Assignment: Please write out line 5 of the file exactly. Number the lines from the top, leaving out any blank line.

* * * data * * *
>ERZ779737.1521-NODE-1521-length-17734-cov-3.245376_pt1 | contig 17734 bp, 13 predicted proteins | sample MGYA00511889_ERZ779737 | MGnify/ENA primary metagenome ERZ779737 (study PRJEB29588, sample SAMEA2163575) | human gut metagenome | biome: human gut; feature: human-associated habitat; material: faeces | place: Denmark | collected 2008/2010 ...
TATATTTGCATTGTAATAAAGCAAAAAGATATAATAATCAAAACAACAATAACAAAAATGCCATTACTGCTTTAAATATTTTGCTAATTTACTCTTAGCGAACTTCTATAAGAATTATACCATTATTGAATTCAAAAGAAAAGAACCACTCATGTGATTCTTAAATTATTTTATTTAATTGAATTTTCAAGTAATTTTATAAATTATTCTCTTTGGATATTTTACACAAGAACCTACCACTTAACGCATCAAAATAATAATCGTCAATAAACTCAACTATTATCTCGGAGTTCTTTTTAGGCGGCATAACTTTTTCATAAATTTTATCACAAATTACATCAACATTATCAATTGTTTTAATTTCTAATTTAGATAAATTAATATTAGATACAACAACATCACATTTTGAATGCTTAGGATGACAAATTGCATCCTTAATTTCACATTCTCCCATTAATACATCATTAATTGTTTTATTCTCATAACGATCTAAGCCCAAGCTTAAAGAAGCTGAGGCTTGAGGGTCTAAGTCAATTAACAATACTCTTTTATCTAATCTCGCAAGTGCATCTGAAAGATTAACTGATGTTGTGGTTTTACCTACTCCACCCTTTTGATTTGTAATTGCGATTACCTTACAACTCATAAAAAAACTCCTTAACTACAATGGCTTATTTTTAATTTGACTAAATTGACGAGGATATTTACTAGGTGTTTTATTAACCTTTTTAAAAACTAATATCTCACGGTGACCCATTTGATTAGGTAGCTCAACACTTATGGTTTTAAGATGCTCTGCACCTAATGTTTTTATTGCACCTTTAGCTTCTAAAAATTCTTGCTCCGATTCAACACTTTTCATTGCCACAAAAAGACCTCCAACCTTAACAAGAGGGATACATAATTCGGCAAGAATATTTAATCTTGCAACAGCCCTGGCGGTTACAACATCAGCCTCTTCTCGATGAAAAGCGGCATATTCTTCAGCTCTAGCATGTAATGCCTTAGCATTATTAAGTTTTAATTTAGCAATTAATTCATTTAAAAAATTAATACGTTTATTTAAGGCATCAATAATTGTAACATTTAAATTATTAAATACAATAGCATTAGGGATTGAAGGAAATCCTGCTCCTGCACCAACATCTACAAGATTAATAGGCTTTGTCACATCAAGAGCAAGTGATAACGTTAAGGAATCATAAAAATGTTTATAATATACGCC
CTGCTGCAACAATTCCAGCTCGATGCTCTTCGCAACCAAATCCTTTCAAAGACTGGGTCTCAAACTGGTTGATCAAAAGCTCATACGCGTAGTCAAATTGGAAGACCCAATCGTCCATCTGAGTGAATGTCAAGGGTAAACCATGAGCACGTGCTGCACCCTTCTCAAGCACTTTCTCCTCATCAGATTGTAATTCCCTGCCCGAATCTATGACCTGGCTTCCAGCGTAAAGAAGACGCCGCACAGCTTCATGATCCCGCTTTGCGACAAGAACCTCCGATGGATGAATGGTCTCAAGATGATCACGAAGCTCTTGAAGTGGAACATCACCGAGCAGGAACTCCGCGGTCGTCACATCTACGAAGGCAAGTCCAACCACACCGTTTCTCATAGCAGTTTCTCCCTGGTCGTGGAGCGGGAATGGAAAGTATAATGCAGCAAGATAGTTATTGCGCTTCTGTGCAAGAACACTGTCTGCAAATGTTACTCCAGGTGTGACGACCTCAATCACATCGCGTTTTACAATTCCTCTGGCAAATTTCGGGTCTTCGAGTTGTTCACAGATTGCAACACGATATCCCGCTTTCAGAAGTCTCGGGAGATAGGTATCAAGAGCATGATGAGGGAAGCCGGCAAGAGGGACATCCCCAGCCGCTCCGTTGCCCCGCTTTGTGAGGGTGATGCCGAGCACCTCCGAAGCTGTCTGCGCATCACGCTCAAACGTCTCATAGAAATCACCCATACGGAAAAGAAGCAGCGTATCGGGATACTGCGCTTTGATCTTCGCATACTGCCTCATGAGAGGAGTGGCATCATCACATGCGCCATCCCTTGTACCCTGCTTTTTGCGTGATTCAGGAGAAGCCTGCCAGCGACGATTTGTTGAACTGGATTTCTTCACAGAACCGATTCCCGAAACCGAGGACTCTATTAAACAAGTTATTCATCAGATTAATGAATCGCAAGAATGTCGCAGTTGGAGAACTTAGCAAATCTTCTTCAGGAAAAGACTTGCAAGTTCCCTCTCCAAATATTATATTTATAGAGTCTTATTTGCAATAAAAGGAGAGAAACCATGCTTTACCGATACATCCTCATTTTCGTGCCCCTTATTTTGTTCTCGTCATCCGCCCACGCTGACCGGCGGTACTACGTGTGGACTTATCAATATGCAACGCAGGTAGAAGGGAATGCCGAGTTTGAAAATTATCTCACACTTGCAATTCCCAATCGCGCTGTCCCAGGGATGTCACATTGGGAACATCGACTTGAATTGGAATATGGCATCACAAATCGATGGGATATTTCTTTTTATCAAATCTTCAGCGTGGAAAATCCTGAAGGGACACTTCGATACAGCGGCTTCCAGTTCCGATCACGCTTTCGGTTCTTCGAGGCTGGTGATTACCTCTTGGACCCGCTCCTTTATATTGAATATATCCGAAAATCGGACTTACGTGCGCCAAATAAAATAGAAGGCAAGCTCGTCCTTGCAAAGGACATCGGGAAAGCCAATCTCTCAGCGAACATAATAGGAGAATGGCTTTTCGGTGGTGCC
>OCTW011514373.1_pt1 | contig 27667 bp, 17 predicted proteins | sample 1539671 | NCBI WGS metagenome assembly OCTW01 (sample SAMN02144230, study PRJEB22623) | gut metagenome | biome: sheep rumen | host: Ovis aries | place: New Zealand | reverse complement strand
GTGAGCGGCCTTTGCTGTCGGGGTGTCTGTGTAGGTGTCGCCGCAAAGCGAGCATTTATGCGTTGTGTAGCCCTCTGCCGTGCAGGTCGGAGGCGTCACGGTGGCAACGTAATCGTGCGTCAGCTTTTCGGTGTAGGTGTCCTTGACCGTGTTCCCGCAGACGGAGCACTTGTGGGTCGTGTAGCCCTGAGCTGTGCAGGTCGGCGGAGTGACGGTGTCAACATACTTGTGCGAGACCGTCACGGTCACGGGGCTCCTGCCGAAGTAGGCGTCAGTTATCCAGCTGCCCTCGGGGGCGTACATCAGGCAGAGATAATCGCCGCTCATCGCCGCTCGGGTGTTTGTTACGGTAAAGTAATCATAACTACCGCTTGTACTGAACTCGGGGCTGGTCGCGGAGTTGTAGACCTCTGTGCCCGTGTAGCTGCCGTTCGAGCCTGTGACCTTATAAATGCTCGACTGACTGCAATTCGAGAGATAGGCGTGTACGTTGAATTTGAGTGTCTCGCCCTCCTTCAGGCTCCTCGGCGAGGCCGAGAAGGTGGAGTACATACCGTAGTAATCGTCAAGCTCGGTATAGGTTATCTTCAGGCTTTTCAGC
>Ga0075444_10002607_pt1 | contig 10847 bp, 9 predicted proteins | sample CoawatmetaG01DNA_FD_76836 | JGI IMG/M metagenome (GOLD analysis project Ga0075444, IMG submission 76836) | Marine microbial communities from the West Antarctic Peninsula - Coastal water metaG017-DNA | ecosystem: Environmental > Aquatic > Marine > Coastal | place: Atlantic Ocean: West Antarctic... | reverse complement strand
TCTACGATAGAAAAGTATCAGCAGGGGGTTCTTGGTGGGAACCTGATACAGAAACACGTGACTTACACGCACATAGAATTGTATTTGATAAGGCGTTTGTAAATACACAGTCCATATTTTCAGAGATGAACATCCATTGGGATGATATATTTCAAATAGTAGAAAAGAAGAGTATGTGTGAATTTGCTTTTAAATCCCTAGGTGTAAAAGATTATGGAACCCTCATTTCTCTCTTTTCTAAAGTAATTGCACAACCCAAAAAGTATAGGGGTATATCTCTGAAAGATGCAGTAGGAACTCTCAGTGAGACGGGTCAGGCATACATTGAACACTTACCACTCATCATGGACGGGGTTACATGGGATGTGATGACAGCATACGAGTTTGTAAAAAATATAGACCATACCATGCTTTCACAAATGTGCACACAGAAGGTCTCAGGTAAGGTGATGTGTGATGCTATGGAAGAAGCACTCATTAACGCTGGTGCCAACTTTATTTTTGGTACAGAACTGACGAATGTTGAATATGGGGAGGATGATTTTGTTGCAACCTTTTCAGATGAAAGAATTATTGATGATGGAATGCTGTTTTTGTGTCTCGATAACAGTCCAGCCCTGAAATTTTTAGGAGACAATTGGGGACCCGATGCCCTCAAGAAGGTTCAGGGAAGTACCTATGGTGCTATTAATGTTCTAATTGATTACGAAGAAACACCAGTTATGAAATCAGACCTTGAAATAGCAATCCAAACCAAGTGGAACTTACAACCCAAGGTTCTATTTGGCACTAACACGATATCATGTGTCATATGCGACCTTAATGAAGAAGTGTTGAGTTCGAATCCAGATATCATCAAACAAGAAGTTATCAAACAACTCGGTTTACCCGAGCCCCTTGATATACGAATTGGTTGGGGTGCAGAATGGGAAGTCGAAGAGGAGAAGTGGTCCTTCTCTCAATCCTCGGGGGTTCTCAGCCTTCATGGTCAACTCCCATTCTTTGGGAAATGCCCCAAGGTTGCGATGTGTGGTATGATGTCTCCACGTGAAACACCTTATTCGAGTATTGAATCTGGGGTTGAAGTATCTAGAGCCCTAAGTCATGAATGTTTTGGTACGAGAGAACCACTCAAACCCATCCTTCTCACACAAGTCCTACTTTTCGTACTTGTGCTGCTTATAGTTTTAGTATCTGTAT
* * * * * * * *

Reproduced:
GTGAGCGGCCTTTGCTGTCGGGGTGTCTGTGTAGGTGTCGCCGCAAAGCGAGCATTTATGCGTTGTGTAGCCCTCTGCCGTGCAGGTCGGAGGCGTCACGGTGGCAACGTAATCGTGCGTCAGCTTTTCGGTGTAGGTGTCCTTGACCGTGTTCCCGCAGACGGAGCACTTGTGGGTCGTGTAGCCCTGAGCTGTGCAGGTCGGCGGAGTGACGGTGTCAACATACTTGTGCGAGACCGTCACGGTCACGGGGCTCCTGCCGAAGTAGGCGTCAGTTATCCAGCTGCCCTCGGGGGCGTACATCAGGCAGAGATAATCGCCGCTCATCGCCGCTCGGGTGTTTGTTACGGTAAAGTAATCATAACTACCGCTTGTACTGAACTCGGGGCTGGTCGCGGAGTTGTAGACCTCTGTGCCCGTGTAGCTGCCGTTCGAGCCTGTGACCTTATAAATGCTCGACTGACTGCAATTCGAGAGATAGGCGTGTACGTTGAATTTGAGTGTCTCGCCCTCCTTCAGGCTCCTCGGCGAGGCCGAGAAGGTGGAGTACATACCGTAGTAATCGTCAAGCTCGGTATAGGTTATCTTCAGGCTTTTCAGC